Inside No. 9 Series 7 Episode 1 Review: Merrily, Merrily

Until the fireworks signaled that beautiful switch in tone, it wasn’t Lawrence’s death we were led to expect. False trails and years of experience had primed us for a revenge attack on his former friends from him from the moment Mark Gatiss’ character joked about being “lured” there under false pretences. Remote location, deserted winter lake, desaturated landscape straight out of a gritty crime drama, and Christian Henson’s eerily emotional score? Gulp. But there was no such nastiness. Lawrence was there to pay unique tribute to his beloved wife from him with the two people to whom he’d once been closest. The three friends.

Or, unhappily for Lawrence, the four friends counting interloper Donna. Diane Morgan’s character functioned much like a human pedalo in that she was there to cheer everything up and leaven the tension with gags. Donna’s unselfconscious earthiness made her the perfect comedy foil for Lawrence’s irked shiftiness and Callum’s self-importance de ella. Thankfully, she wasn’t a caricature fishwife, but also given a couple of sweet, supportive moments with Darren, and ultimately came out on top with her angst-free account of her life. We were left rooting for Donna and Darren. Fingers crossed for Disneyland.

That’s if they all made it off that pedalo okay, which the ferryman assured Lawrence they had, and who are we to question a specter of the afterlife? Those who want to question it were perhaps given the option thanks to that chorus of ‘Row, Row, Row Your Boat’ dangling the suggestion that “life is but a dream”. Is Lawrence actually dead at the end or just dreaming of Charon, Styx and finding an obol in his mouth? That’s up to you, but when Inside No. 9 doesn’t limit itself to the dull material world, why should we?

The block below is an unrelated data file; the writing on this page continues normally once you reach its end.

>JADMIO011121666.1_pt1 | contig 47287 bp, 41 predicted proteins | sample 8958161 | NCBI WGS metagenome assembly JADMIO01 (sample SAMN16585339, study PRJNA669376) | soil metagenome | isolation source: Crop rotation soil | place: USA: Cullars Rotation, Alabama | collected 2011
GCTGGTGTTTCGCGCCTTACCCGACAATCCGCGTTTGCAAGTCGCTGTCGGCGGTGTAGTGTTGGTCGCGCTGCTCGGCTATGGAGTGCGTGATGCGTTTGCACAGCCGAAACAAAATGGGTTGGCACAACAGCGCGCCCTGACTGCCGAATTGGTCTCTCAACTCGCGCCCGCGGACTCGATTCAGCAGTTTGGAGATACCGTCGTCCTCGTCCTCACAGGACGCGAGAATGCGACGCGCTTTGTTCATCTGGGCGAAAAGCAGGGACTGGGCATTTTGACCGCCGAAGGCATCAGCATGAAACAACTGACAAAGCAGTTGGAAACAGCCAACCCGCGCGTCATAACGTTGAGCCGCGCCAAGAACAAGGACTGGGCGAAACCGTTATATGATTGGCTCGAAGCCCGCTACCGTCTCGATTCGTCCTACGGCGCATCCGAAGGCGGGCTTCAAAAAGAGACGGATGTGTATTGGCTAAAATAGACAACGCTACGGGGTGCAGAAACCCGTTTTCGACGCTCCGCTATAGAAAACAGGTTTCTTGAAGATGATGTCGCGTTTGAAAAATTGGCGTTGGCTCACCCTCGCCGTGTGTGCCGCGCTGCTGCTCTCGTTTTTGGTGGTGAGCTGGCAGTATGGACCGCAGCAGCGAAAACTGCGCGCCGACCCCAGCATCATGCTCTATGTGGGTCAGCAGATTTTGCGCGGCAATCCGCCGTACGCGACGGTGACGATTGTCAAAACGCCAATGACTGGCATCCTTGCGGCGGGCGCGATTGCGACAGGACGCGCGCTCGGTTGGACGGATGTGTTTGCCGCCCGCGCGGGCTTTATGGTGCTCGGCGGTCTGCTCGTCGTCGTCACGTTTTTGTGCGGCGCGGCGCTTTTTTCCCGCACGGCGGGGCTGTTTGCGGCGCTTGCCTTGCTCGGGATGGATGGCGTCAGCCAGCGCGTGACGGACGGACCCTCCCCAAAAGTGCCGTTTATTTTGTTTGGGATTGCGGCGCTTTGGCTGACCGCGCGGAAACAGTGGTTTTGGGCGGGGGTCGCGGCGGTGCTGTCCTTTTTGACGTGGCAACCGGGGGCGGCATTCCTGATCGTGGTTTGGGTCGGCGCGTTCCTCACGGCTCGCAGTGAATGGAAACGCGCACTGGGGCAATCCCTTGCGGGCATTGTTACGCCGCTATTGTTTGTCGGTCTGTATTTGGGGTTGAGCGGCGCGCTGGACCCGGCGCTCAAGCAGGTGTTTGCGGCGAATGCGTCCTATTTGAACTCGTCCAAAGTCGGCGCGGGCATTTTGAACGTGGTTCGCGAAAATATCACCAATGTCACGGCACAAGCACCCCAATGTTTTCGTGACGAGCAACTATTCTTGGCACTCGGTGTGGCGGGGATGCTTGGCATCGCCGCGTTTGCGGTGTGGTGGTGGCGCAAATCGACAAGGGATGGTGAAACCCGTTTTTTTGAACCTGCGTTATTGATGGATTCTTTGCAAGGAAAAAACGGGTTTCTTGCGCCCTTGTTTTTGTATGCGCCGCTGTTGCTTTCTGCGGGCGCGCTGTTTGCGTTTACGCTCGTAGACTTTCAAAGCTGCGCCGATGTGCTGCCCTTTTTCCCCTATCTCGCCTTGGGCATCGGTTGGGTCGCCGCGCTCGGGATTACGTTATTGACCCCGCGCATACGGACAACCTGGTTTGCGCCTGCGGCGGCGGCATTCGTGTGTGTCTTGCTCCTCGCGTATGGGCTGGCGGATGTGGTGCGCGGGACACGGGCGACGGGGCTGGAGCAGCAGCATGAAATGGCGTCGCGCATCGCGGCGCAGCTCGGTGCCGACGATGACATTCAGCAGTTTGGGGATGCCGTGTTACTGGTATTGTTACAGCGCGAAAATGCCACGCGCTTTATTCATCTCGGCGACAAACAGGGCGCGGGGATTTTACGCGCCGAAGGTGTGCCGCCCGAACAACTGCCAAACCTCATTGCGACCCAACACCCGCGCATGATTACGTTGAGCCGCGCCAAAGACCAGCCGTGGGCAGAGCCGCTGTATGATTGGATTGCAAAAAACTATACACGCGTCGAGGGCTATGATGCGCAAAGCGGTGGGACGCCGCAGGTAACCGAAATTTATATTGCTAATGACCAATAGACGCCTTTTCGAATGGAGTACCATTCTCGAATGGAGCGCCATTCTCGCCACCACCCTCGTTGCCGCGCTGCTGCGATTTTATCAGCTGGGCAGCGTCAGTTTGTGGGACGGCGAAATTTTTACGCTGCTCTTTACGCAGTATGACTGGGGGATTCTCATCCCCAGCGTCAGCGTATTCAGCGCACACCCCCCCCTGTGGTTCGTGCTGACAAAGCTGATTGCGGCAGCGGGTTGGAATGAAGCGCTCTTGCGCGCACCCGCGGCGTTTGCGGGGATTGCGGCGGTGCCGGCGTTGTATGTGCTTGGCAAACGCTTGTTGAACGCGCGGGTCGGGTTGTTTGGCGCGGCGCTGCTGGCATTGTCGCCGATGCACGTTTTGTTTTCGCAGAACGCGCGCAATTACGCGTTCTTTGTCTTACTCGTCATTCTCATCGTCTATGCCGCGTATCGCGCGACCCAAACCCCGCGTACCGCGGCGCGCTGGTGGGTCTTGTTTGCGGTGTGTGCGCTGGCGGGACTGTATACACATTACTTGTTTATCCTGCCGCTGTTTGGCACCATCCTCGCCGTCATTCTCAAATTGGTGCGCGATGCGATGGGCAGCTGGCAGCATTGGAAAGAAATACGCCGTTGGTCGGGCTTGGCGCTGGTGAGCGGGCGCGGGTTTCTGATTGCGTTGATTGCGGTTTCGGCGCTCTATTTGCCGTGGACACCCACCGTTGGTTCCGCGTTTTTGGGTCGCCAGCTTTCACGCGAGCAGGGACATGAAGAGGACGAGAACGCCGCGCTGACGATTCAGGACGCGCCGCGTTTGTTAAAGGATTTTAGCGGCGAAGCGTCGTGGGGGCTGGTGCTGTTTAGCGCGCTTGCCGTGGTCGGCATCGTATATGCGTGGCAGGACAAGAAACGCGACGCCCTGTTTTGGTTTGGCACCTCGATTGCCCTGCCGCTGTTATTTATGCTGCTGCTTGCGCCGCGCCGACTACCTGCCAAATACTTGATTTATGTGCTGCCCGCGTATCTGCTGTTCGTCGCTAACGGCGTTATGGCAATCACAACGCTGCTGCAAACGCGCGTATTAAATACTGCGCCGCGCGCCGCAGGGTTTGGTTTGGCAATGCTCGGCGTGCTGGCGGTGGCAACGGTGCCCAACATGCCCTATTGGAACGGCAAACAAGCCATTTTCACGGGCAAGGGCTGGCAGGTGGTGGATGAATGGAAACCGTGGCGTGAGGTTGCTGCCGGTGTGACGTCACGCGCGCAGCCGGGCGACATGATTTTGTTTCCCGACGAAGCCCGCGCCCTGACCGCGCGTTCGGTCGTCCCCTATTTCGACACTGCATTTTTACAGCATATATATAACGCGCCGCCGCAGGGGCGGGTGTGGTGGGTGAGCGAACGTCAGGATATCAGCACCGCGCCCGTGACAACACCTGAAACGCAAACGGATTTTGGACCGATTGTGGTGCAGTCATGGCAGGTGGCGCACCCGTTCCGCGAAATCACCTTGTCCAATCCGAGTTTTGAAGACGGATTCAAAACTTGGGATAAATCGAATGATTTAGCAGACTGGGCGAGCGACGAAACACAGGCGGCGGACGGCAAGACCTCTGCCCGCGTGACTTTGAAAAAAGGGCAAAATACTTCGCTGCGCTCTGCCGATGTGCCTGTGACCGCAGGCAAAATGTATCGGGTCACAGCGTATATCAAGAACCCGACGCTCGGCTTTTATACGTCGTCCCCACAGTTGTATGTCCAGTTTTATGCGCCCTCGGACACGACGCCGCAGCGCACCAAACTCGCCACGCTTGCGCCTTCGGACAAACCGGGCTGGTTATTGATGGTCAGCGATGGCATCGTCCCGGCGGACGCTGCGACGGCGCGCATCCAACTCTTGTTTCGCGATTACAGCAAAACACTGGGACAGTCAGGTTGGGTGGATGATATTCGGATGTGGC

The swerve in this story not being ‘HA! Murder!’ but ‘Oh, humanity’, Darren and Callum’s characters also gradually became more rounded as the episode went on (no mean feat in less than half an hour of storytelling, it’s always worth noting). Callum’s wry superiority softened in his confession of dissatisfaction in his high-achieving career. Gatiss was a great addition to this one, and not only for the meta joys of seeing a real-life university reunion inside a fictional one.

‘Dazza’ was skilfully shepherded by Pemberton from loudmouth berk to vulnerable sweetheart. His early pedalo/paedo gag was given a surprisingly emotional payoff with the revelation of the dyslexia that made him misread the meeting invitation in the first place. There was very good housekeeping all round, script-wise, with explanations provided for any potential complaint about the unlikeliness of Callum and Darren not knowing that Bonnie had died.

Shearsmith’s line delivery as Lawrence vowing not to ruin the ending – a line that could have meant so many awful things – was the episode’s dramatic high-point. When his secret plan turned out to be sad and sweet rather than deranged and violent, there’s the feeling of Inside No. 9 cleverly playing with his own reputation. Though it’s led fans there in the past, few go into one of these episodes expecting beauty. All the better to surprise us with.

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